onnie Montrose's solo act started in the autumn of 1973 in California. Montrose promised to become a powerhouse of the heavy metal genre but succeeded only briefly in that goal, featuring himself and a set of musicians over time for both live and session work. Under the original line-up of Sammy Hagar (vocals), Ronnie Montrose (ex-Van Morrison/ex-Edgar Winter; guitar), Bill Church (ex-Van Morrison; session bass) and Denny Carmassi (drums), he would release what many considered to be one of the best heavy metal debuts in history. With tracks like Space Station No. 5 and Bad Motor Scooter the self-titled Montrose (1974) became a classic even if it only got a UK 43 (but eventually went platinum). It was hard, it was heavy and it was right for its time; it was the album that made his name.
Paper Money (1974) would follow, released only 8 months after the debut and as such it was left with many shortcomings. The album was further hindered by the tension between Hagar and Montrose that was so thick one could cut it with a knife, leading to Hagar's sacking shortly after. Bob James took over the vacant front-man spot with Jim Alciver being added to create a keyboard spot, while shortly before Alan Fitzgerald had assumed the bass slot.
Under the high-profile management of concert promoter Bill Graham, Montrose now reached the peak of their commercial popularity. The resulting 1975 release of Warner Bros. Presents Montrose got the band a 79 on the Billboard 200 chart; their second highest position. The album got them headlining shows at mid-sized venues and access to larger arenas and stadium venues sharing the bill with major artists like The Rolling Stones, Kiss, Peter Frampton, Yes, Rush, The Eagles, Journey, and Aerosmith. The follow-up, Jump On It (1976) featuring Randy Jo Hobbs on bass, followed along for the ride.
As the result of a near-fatal amphetamine overdose during his stint with the Edgar Winter Group, Ronnie Montrose adopted a strict personal anti-drug/anti-alcohol stance. He would go so far as to insist that all band members abide by this policy. It wouldn't matter much because the band imploded about a year later; Church and Carmassi would go off to join Hagar on his solo material. Hagar would go on to fame in Van Halen.
With Edgar Winter as guest keyboardist and Alcivar and Fitzgerald returning while Rick Schlosser took over drums, Open Fire would be Ronnie Montrose's new debut in 1978. The album received the cold shoulder due mostly to its style change from old school hard rocking to jazzy instrumental.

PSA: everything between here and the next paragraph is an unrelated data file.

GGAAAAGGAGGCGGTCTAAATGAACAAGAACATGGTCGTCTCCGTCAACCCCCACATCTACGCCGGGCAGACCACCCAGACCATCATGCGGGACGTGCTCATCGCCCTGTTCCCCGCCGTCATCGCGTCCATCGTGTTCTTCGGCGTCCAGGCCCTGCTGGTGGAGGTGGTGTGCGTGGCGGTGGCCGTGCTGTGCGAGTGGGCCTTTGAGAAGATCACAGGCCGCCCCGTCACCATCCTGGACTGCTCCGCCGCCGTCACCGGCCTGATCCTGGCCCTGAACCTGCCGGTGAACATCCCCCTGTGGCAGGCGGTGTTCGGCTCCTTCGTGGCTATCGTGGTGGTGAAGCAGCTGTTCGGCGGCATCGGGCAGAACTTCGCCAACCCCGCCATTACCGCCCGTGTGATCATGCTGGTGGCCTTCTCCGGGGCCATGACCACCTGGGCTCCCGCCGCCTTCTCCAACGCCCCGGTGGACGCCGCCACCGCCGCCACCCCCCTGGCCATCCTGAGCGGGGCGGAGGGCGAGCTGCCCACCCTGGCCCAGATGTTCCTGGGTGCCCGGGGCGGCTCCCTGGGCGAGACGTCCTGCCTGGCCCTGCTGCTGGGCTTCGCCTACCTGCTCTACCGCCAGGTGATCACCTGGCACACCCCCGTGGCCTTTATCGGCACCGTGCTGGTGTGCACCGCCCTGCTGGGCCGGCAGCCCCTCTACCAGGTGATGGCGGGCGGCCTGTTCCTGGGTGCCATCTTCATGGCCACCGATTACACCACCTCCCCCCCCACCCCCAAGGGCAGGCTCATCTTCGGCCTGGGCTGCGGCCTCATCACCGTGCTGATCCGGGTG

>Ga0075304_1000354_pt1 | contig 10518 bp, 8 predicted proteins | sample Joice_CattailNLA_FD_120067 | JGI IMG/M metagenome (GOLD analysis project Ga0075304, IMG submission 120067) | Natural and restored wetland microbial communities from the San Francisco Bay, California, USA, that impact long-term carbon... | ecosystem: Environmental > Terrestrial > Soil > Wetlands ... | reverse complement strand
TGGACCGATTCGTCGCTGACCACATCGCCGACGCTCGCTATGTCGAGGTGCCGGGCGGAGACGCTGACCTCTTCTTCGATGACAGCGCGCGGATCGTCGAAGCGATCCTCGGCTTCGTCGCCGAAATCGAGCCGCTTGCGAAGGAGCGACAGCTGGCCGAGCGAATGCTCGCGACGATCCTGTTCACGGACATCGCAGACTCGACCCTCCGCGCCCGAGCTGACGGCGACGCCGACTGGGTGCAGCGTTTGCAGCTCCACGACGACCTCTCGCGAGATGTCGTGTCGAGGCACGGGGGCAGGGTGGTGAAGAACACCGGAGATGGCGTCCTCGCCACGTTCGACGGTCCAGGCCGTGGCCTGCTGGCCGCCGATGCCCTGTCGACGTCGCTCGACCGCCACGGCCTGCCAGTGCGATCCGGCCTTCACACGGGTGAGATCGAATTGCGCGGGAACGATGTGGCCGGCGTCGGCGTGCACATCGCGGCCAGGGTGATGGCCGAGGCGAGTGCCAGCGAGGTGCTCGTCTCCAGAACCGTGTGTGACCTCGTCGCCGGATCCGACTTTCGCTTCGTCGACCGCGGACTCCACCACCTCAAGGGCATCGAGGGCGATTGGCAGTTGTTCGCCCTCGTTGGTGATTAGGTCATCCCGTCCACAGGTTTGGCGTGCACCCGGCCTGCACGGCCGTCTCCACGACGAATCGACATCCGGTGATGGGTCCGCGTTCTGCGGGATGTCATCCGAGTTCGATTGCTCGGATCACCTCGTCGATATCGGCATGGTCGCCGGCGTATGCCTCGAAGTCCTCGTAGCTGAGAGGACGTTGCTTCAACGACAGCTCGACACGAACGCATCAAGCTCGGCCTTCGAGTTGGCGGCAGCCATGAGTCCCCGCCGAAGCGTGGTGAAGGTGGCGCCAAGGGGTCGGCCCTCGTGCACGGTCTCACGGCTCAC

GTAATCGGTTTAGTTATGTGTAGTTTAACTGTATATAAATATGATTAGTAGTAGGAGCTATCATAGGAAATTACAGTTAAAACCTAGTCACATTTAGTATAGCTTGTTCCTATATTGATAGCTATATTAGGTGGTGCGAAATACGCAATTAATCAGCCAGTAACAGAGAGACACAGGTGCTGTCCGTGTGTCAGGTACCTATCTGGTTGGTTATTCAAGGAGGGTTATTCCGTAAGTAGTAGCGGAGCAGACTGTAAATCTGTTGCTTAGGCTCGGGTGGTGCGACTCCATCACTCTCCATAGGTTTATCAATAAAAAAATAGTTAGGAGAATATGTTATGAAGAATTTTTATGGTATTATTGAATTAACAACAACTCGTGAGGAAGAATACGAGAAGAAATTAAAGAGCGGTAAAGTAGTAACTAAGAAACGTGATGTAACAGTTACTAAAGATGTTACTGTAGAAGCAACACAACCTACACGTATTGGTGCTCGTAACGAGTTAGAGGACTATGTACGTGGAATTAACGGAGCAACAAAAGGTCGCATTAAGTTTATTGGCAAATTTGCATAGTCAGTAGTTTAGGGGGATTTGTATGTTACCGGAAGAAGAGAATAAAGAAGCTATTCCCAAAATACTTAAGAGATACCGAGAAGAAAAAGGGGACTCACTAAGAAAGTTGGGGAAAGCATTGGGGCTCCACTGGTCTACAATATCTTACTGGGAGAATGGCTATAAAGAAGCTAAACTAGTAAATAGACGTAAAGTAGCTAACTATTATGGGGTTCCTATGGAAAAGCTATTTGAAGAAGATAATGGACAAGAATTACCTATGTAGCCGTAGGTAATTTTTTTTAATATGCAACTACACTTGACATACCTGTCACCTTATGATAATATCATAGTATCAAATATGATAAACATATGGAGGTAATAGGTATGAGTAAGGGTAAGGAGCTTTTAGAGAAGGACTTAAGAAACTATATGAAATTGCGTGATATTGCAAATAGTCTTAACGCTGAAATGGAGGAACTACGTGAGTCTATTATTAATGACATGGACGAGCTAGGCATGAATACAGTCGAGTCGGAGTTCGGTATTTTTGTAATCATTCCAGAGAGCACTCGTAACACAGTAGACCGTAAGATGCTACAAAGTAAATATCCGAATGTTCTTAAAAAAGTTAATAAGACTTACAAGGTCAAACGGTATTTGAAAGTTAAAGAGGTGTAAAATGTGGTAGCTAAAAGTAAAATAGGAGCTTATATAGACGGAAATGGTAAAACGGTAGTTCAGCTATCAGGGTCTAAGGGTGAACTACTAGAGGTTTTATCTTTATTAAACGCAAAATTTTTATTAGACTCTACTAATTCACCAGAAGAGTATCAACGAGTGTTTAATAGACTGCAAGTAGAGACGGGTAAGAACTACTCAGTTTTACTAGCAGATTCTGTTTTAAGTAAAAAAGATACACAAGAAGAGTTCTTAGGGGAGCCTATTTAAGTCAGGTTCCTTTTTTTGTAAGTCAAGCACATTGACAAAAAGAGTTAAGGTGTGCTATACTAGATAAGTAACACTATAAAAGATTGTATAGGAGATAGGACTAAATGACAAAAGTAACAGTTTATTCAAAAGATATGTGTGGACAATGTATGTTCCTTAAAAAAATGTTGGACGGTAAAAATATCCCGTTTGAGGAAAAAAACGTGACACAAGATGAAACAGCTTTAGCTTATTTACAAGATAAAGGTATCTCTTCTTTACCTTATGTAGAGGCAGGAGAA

Seeing his new artistic direction wasn't cutting the mustard he broke the act up again and returned with the harder rocking Gamma 1 in 1979 under the band name Gamma with the line-up Fitzgerald, Alcovar, himself and Davey Pattison (vocals), and Skip Gallette (drums), but the three resulting albums Gamma 1 (1979), Gamma 2 (1980; featuring Denny Carmassi (drums), Glenn Letsch (bass)) and Gamma 3 (1982; with Michael Froom taking over from Alcivar), although competent, failed to grab the world's attention gaining only top 70 rankings on the US charts.
Recruiting yet one more band featuring Hilary Hanes (bass), Steve Bellino, John Hanes, Andre B. Chgapman (all drums), Pat Freehan, Mitchel Froom, Kevin Monahgan, Doug Morton (all keyboards), Edgar Winter (sax), Barbara Imhoff (harp) and Michael Beese (electric violin) he would re-launch himself as Ronnie Montrose on the Territory album in 1986. It would be the second effort Mean (1987), with Johnny Edwards on vocals, Glen Letsch (bass) and James Kottak (later of Kingdom Come; drums), however, that saw his toughest work in some time and the additions of synthesizer on the follow-up Speed Of Sound (1989), with Pat Freehan on synthesizer and Johnny Bee Bedanjek (vocals; who replaced Edwards who went off to join Foreigner) that saw the guitarist take a further back seat. Diva Station (1990) didn't fare much better with Gary Hall (synthesizer), Dave Morendo (bass), Steve Bellino and Don Frank (drums). Mutatus Mutandis (1991) saw another line-up change with Craig McFarland (bass) and Michele Graybeal (drums), while Music From Here (1994) with and Mr. Bones (1996) featured Myrion Dove (bass), Billy Johnson(drums),Joe Heinmann (keyboards), Michele Graybeal (percussion), Spencer Nilsen (organ) and Fitz Huston (vocals). All the albums (and line-ups) failed to chart significantly but continued to demonstrate Montrose's restless creative styles.
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|Active Years||1973-1977, 1987, 2005|
|RRCA File Code||UC000178|